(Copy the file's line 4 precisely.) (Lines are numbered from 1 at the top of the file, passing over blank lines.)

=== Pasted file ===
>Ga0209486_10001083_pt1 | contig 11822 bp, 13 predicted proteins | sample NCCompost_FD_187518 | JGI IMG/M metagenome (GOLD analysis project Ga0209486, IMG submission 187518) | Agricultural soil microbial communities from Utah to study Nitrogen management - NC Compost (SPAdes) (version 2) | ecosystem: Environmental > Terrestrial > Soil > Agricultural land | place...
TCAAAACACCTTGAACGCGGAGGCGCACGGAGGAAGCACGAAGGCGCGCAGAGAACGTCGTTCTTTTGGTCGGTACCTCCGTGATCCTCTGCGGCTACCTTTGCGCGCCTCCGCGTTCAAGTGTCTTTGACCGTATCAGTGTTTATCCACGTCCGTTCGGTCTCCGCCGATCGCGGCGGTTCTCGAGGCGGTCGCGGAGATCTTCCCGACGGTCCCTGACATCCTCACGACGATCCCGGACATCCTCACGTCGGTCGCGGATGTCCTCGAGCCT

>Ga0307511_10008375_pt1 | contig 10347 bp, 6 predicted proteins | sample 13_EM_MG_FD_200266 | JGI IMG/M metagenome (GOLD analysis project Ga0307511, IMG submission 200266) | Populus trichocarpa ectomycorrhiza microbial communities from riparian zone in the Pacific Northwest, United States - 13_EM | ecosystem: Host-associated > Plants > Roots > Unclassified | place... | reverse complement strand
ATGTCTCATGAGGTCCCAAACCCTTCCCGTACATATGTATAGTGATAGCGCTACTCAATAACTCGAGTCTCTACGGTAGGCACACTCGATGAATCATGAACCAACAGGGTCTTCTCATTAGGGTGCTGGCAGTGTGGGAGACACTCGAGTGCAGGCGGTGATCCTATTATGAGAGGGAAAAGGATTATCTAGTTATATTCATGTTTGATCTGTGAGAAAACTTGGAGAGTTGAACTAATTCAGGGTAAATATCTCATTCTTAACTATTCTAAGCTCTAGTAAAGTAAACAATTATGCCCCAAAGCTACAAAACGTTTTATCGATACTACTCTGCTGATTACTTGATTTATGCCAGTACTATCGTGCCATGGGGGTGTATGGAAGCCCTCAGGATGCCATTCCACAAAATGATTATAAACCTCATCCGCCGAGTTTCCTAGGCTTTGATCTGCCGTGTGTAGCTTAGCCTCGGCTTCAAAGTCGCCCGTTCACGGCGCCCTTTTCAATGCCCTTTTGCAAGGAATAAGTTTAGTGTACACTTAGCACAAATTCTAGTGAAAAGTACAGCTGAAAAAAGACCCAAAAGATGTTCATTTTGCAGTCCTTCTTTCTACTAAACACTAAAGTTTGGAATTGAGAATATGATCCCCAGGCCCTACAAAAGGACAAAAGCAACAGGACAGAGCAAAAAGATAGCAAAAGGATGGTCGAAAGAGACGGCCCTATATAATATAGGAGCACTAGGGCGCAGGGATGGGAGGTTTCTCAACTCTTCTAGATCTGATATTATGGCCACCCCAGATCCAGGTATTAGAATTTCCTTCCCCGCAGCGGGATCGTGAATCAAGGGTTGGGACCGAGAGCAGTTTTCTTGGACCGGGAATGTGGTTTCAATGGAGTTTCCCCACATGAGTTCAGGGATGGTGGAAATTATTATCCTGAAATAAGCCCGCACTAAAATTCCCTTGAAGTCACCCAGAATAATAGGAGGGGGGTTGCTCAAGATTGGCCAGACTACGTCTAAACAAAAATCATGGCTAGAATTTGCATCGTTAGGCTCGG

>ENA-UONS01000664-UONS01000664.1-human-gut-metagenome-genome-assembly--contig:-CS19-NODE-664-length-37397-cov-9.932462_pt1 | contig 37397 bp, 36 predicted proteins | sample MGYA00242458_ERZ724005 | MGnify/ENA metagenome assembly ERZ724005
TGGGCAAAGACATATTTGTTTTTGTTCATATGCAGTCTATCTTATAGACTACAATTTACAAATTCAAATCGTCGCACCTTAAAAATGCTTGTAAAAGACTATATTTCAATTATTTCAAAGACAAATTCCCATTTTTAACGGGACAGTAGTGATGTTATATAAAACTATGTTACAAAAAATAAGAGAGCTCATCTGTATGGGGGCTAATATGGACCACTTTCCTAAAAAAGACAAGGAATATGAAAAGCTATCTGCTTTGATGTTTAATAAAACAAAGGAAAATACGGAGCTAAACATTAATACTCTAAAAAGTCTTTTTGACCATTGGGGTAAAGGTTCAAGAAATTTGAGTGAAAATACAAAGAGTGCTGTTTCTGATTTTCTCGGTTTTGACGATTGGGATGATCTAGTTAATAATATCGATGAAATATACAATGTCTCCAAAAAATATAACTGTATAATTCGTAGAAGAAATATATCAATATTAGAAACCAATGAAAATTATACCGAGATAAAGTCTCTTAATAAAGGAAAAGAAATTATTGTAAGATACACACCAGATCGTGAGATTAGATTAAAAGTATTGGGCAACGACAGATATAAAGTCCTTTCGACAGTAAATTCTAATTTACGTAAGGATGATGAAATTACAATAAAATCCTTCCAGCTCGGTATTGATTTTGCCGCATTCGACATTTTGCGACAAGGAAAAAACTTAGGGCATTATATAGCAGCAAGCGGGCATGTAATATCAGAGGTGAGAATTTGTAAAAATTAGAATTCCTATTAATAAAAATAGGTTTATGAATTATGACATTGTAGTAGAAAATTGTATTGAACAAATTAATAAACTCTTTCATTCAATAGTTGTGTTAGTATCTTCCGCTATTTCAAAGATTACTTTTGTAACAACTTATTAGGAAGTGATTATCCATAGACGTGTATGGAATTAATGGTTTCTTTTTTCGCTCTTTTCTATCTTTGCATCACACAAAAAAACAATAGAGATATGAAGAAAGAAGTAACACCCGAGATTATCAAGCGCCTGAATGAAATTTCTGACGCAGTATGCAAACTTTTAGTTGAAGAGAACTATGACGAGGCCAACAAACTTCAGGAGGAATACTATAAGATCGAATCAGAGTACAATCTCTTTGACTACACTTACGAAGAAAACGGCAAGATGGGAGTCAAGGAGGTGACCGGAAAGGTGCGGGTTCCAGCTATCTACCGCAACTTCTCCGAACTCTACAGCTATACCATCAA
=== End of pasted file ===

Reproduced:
ATGTCTCATGAGGTCCCAAACCCTTCCCGTACATATGTATAGTGATAGCGCTACTCAATAACTCGAGTCTCTACGGTAGGCACACTCGATGAATCATGAACCAACAGGGTCTTCTCATTAGGGTGCTGGCAGTGTGGGAGACACTCGAGTGCAGGCGGTGATCCTATTATGAGAGGGAAAAGGATTATCTAGTTATATTCATGTTTGATCTGTGAGAAAACTTGGAGAGTTGAACTAATTCAGGGTAAATATCTCATTCTTAACTATTCTAAGCTCTAGTAAAGTAAACAATTATGCCCCAAAGCTACAAAACGTTTTATCGATACTACTCTGCTGATTACTTGATTTATGCCAGTACTATCGTGCCATGGGGGTGTATGGAAGCCCTCAGGATGCCATTCCACAAAATGATTATAAACCTCATCCGCCGAGTTTCCTAGGCTTTGATCTGCCGTGTGTAGCTTAGCCTCGGCTTCAAAGTCGCCCGTTCACGGCGCCCTTTTCAATGCCCTTTTGCAAGGAATAAGTTTAGTGTACACTTAGCACAAATTCTAGTGAAAAGTACAGCTGAAAAAAGACCCAAAAGATGTTCATTTTGCAGTCCTTCTTTCTACTAAACACTAAAGTTTGGAATTGAGAATATGATCCCCAGGCCCTACAAAAGGACAAAAGCAACAGGACAGAGCAAAAAGATAGCAAAAGGATGGTCGAAAGAGACGGCCCTATATAATATAGGAGCACTAGGGCGCAGGGATGGGAGGTTTCTCAACTCTTCTAGATCTGATATTATGGCCACCCCAGATCCAGGTATTAGAATTTCCTTCCCCGCAGCGGGATCGTGAATCAAGGGTTGGGACCGAGAGCAGTTTTCTTGGACCGGGAATGTGGTTTCAATGGAGTTTCCCCACATGAGTTCAGGGATGGTGGAAATTATTATCCTGAAATAAGCCCGCACTAAAATTCCCTTGAAGTCACCCAGAATAATAGGAGGGGGGTTGCTCAAGATTGGCCAGACTACGTCTAAACAAAAATCATGGCTAGAATTTGCATCGTTAGGCTCGG